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Alveolar capillaries

- form a mesh-like network around alveolus where O2 and CO2 exchange occurs


What is the 3 layered structure across which gas exchange occurs in the lungs, magnified in the picture here?

What are its 3 layers?

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Respiratory Membrane

3 layers:

- alveolar epithelium

- capillary endothelium

- basal laminae of both alveolar and capillary epithelia


Indicated by black arrows:

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Alveolar Pores

- pores between alveoli that provide alternate routes for air circulation



- what are they?

- what is their function?

- and how does their shape/type/structure help that function?

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Type I Alveolar Cells

- make up most of the cells lining interior of alveoli

- are the squamous epithelial cells through which gas exchange occurs

- their organelles are collected around the nucleus, allowing for very thin extensions of plasma membrane away from nucleus for easier diffusion



- what is their general structure?

- what is their function?

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Type II Alveolar Cells

- Scattered cuboidal secretory epithelial cells

- produce pulmonary surfactant to reduce surface tension, keeping alveoli from collapsing in on itself


What is the large, furry-looking central structure here?

Hint: It's in an alveolus.

- what is its function?

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Alveolar Macrophage (AKA dust cell)

- derived from monocytes

- on interior alveolar surface

- ingest bacteria and other inhaled particles


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Apex of Lung

- deep to clavicle

- rounded superior tip


Green highlighted portion of lung:

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Base of Lung

- wide, concave surface resting on diaphragm


What is the curving anterior, lateral and posterior portion of the lung?

the costal surface of the lung


What are the medial parts of the lungs called?

mediastinal surface of the lung


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Hilum of lung

- the point where the bronchi, pulmonary vessels, lymphatic vessels and nerves enter lungs


What are the structures that attach the lung to the mediastinum known as collectively? And what are they?

the root of the lung

- pulmonary vessels, lymphatic vessels, bronchi and nerves


part C

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Superior Lobe of Right Lung


part D

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Middle Lobe of Right Lung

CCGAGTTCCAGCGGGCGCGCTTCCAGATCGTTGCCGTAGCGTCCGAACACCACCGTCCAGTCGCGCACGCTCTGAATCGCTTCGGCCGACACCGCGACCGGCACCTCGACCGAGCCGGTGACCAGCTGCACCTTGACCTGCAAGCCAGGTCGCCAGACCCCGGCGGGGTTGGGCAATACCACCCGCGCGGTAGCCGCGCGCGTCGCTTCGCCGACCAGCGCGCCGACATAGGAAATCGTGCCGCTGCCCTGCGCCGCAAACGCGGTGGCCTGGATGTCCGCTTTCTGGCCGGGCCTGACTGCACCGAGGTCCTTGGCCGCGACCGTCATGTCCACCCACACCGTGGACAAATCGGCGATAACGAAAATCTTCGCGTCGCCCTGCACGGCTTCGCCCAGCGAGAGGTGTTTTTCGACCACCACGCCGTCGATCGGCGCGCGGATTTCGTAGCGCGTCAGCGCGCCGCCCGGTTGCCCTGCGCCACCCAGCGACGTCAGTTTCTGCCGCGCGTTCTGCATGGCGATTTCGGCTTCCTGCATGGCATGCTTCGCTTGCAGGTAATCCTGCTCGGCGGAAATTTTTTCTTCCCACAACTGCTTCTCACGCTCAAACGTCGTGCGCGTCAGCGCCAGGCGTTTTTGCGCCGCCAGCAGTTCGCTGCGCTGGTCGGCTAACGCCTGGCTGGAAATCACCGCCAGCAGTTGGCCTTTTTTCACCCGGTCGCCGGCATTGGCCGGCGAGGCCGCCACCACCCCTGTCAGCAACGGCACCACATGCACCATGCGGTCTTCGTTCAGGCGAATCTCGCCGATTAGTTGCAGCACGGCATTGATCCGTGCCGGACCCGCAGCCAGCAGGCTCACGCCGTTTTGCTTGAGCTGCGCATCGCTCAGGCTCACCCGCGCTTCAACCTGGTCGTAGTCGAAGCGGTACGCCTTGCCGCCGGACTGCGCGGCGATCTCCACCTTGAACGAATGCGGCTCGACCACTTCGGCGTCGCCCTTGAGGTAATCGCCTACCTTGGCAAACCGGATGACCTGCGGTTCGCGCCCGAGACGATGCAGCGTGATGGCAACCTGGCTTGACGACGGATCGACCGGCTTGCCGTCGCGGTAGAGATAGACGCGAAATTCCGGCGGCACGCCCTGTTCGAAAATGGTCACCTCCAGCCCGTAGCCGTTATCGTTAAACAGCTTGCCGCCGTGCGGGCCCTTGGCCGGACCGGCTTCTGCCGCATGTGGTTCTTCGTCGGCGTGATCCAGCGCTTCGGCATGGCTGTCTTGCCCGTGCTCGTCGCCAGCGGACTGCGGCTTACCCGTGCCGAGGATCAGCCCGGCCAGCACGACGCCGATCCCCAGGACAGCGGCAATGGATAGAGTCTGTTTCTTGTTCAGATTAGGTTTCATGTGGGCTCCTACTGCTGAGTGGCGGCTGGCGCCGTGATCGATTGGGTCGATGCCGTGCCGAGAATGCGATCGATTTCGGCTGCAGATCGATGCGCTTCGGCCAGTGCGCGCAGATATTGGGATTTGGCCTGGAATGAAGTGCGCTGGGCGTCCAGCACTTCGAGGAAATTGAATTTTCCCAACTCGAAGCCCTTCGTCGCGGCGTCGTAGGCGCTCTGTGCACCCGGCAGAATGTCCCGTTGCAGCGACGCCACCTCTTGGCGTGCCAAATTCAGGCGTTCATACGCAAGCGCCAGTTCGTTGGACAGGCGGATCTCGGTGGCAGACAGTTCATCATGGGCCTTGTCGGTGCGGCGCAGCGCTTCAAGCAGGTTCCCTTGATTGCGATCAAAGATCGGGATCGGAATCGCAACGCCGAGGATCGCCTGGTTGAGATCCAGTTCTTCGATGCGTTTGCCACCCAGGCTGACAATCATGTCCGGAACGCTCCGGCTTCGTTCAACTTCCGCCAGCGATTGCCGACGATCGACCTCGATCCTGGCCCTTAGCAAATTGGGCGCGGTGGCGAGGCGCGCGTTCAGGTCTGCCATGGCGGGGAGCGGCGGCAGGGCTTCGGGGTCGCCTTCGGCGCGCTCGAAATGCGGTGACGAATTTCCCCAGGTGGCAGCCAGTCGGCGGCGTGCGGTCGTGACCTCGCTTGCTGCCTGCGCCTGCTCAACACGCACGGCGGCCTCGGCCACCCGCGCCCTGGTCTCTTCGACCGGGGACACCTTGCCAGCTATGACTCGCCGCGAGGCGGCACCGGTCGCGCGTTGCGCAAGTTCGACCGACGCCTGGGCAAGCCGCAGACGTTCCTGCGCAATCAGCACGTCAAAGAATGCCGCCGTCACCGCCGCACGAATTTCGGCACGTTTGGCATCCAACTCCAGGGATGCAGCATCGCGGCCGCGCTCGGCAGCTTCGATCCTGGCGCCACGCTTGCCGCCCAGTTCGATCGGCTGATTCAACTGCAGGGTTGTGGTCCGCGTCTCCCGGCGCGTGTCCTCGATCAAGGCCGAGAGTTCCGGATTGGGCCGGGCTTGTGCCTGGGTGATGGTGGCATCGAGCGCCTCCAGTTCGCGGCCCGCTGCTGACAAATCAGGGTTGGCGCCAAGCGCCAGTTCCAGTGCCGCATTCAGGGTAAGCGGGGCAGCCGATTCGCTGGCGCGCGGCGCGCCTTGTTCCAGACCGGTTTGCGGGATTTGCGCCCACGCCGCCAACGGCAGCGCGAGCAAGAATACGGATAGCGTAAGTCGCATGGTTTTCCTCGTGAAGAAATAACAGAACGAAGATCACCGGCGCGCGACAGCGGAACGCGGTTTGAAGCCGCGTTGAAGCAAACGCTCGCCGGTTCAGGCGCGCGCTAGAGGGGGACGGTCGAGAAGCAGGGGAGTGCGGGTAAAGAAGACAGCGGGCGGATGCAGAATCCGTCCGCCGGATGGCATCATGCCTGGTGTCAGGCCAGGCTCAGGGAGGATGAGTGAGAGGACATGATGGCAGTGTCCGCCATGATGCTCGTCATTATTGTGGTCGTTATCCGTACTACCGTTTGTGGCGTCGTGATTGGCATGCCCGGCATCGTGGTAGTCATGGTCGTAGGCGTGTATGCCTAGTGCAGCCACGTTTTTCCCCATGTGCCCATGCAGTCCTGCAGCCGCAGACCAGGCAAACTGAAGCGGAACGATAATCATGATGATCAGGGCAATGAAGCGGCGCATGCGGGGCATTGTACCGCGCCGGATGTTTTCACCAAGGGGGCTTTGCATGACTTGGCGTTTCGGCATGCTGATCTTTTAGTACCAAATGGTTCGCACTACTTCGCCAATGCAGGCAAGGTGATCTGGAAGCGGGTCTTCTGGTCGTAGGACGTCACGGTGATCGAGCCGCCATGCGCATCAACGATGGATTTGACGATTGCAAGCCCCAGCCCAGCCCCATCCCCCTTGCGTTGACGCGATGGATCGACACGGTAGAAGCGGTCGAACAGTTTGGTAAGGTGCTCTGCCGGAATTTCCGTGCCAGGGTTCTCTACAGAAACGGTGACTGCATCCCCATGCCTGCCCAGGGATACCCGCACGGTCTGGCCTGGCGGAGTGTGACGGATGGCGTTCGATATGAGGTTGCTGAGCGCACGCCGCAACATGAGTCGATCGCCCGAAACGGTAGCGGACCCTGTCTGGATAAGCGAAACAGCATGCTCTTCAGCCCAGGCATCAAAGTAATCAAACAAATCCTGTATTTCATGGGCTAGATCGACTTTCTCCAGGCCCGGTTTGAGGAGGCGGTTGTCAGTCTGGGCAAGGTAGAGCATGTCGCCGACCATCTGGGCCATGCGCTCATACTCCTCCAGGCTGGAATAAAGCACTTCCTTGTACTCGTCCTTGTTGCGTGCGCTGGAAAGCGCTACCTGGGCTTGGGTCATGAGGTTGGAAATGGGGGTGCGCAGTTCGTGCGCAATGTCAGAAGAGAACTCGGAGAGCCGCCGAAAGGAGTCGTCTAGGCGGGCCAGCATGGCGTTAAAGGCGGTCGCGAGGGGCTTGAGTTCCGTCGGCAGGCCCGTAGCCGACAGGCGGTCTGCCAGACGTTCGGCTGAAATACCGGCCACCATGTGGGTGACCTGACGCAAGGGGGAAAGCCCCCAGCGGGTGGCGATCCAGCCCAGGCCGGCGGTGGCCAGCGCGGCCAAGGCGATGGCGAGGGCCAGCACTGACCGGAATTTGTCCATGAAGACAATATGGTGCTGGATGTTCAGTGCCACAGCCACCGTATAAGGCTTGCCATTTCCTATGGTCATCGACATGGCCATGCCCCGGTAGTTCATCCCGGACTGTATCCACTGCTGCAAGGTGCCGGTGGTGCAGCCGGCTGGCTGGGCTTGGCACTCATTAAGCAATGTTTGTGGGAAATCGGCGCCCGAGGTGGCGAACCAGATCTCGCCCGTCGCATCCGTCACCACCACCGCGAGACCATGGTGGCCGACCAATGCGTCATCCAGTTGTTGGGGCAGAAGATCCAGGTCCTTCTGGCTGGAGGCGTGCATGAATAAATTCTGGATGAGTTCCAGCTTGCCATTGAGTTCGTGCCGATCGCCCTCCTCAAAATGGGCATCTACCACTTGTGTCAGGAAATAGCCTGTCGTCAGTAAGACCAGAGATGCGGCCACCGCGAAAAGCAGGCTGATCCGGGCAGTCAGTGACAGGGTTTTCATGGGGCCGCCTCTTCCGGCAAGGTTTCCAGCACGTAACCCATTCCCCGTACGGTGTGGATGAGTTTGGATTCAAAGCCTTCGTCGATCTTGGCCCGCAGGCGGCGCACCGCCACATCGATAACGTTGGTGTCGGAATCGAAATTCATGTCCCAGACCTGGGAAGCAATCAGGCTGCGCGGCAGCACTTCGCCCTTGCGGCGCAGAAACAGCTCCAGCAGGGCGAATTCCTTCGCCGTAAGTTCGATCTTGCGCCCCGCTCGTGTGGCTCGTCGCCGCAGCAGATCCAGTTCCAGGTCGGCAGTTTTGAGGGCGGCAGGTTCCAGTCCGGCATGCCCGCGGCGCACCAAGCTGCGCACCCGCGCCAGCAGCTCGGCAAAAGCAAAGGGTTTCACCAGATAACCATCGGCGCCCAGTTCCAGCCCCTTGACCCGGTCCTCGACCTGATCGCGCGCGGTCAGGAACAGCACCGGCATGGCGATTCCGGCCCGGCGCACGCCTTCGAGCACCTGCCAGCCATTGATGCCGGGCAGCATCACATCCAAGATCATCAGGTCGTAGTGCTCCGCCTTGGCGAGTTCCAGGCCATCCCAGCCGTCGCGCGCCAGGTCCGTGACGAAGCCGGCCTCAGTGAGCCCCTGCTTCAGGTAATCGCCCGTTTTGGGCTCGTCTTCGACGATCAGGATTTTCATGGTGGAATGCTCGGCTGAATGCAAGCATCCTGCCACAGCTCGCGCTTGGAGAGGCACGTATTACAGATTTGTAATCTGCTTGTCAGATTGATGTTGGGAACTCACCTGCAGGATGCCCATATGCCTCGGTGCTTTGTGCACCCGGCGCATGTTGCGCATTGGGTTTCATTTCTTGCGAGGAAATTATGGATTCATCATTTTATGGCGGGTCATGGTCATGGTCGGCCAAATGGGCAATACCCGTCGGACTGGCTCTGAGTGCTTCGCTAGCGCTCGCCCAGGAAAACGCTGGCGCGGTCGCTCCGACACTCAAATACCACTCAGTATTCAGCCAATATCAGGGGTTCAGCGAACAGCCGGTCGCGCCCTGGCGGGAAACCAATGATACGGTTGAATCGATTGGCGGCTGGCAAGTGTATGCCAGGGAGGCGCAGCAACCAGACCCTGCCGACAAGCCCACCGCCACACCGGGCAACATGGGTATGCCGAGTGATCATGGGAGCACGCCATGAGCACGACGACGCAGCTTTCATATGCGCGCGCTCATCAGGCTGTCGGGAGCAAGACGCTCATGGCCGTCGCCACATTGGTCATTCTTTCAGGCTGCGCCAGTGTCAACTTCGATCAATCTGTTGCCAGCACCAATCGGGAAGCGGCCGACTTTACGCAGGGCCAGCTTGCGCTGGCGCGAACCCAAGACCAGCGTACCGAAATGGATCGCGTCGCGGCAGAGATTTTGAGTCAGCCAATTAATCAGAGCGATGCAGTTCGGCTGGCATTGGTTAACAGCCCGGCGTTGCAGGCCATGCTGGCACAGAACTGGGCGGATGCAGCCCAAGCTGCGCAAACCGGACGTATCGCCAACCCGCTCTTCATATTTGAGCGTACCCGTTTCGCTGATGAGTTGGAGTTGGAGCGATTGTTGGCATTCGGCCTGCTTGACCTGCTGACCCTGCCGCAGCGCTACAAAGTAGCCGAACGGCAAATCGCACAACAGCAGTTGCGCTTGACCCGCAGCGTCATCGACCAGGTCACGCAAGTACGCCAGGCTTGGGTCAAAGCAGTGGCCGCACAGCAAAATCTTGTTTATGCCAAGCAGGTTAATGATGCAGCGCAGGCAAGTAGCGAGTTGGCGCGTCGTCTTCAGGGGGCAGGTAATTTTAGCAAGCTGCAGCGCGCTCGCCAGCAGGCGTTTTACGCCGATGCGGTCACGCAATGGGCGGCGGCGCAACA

Part E

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Inferior Lobe of Right Lung


Parts A and B, respectively

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Superior and Inferior Lobes of Left Lung


line separating C and D

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Horizontal Fissure

- separates superior and middle lobe of right lung


- line separating A and B as well as D and E

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oblique fissure

- separates middle and inferior lobes of right lung, as well as superior and inferior lobes of left lung


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Cardiac Notch

- deviation in left lung's anterior border that accommodates the heart


a section of the lung that is served by a single tertiary bronchiole

bronchopulmonary segment

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Blood supply in the lungs.

What are the arteries and where do they go?

What are the veins and where do they go?

Pulmonary Arteries: Branch with bronchial tree; lie posterior

Pulmonary Veins: carry oxygenated blood back to heart; anterior to bronchi



What is this entire structure?

How is that determined by the structures/cells seen here?

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- incomplete rings of cartilage

- pseudostratified or regular ciliated columnar epithelium around lumen

- thin layer of smooth muscle between mucosa and cartilage


What is  this entire structure?

- How can that be determined from what is seen here?

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- no cartilage

- thicker layer of smooth mucle than bronchi

- simple columnar or cuboidal epithelium


What structures are shown here?

How can you tell?

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- simple squamous epithelium (as well as some cuboidal type II cells and alveolar macrophages)

- large central air spaces

- often seen bunched together like in the figure


How do you differentiate between types of blood vessels in lung histology?

Vein - smaller walls, larger lumen

Artery - thicker walls, smaller lumen


What is the structure on the left with the larger lumen?

How can you tell?

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- large cartilage ring surrounding side opposite esophagus

- trachealis muscle between trachea and esophagus

- pseudostratified ciliated epithelium w/ goblet cells


What kind of cells are these linging the tracheal lumen?

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Pseudostratified Ciliated Epithelium

- with goblet cells


What is layer 2 here?

- How can you tell?

Hint:  This is the trachea.

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- deep to mucosal epithelium

- superficial to cartilagenous layer

- dense CT with seromucous glands


What are the groupings of cells in layer 2 here?

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Seromucous Glands

- produce mucus within trachea


What is the bottom line indicating?

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Tracheal Cartilage


What is the top horizontal line indicating?

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- binds open ends of C-shaped tracheal cartilages

- sits between trachea and esophagus


This is the trachea. What is layer 4?

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- most external tracheal layer

- dense irregular CT w/ blood vessels and adipocytes